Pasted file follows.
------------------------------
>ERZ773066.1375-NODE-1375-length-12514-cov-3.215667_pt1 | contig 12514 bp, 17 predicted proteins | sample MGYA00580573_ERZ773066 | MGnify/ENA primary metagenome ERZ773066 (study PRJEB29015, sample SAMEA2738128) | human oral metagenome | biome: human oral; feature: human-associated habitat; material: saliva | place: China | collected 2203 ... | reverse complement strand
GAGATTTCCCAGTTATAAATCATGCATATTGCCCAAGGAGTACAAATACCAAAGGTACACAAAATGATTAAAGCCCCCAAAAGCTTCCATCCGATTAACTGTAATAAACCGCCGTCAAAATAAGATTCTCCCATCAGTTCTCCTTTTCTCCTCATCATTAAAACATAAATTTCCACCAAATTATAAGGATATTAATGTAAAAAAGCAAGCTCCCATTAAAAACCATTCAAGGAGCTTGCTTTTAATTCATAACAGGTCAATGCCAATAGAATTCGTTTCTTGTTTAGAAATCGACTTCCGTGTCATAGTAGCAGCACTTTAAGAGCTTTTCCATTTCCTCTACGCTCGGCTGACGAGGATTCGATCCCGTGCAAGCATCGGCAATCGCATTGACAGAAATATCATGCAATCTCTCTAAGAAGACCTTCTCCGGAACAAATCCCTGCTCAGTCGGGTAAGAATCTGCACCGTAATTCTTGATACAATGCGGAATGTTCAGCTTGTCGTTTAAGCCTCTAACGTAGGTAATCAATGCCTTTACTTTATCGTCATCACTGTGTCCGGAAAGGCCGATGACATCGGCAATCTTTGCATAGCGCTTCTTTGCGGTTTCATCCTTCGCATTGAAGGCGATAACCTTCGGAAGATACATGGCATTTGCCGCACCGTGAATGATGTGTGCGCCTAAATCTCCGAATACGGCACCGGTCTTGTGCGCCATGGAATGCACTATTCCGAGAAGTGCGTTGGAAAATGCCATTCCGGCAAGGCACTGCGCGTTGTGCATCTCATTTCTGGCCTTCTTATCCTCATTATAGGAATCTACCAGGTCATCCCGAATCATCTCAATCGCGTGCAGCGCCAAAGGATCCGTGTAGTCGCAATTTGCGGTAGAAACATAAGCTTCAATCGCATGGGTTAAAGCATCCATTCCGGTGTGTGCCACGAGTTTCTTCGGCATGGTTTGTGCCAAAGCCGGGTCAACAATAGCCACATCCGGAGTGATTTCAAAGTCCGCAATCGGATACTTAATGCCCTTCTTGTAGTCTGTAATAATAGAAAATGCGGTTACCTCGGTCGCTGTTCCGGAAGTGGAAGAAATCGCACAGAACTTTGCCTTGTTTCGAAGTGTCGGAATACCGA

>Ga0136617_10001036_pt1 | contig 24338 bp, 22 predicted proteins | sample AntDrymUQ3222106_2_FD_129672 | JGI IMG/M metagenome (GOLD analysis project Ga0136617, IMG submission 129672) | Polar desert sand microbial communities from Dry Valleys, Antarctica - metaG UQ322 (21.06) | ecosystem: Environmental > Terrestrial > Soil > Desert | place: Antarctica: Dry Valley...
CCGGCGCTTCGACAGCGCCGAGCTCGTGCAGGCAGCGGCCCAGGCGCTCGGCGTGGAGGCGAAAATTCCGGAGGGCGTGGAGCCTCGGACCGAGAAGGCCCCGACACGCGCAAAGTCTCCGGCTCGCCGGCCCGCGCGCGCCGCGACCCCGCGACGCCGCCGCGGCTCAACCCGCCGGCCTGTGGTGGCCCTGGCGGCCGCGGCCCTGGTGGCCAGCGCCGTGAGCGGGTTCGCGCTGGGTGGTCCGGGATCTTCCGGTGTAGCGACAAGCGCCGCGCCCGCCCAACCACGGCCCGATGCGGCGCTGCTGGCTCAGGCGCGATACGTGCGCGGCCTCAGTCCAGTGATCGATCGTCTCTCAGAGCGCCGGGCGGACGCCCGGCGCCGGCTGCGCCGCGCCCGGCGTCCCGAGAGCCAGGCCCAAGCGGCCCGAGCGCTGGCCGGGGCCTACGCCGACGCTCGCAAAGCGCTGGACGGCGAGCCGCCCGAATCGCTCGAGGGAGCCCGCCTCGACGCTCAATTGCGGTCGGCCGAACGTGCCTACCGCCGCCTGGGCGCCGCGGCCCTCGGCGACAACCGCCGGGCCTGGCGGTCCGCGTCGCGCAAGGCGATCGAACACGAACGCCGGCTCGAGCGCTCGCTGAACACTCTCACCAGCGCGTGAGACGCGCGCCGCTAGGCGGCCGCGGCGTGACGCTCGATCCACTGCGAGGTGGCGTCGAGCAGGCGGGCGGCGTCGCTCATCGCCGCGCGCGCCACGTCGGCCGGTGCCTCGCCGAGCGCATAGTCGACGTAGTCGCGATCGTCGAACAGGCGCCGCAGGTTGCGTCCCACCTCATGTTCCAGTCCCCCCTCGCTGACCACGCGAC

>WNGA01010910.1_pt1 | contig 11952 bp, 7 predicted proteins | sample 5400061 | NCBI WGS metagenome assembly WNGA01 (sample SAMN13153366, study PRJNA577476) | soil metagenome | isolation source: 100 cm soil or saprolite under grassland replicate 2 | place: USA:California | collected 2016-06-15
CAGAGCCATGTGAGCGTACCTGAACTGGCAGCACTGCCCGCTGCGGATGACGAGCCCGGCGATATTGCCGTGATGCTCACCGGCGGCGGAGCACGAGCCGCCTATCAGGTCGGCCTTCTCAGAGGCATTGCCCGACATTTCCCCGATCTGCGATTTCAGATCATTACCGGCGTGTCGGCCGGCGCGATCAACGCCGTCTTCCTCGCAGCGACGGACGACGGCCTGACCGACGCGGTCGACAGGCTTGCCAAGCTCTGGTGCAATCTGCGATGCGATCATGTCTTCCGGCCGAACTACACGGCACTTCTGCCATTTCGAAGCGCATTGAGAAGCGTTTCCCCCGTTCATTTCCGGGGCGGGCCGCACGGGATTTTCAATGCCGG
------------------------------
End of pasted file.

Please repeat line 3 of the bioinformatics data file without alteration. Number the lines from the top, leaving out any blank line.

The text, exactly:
>Ga0136617_10001036_pt1 | contig 24338 bp, 22 predicted proteins | sample AntDrymUQ3222106_2_FD_129672 | JGI IMG/M metagenome (GOLD analysis project Ga0136617, IMG submission 129672) | Polar desert sand microbial communities from Dry Valleys, Antarctica - metaG UQ322 (21.06) | ecosystem: Environmental > Terrestrial > Soil > Desert | place: Antarctica: Dry Valley...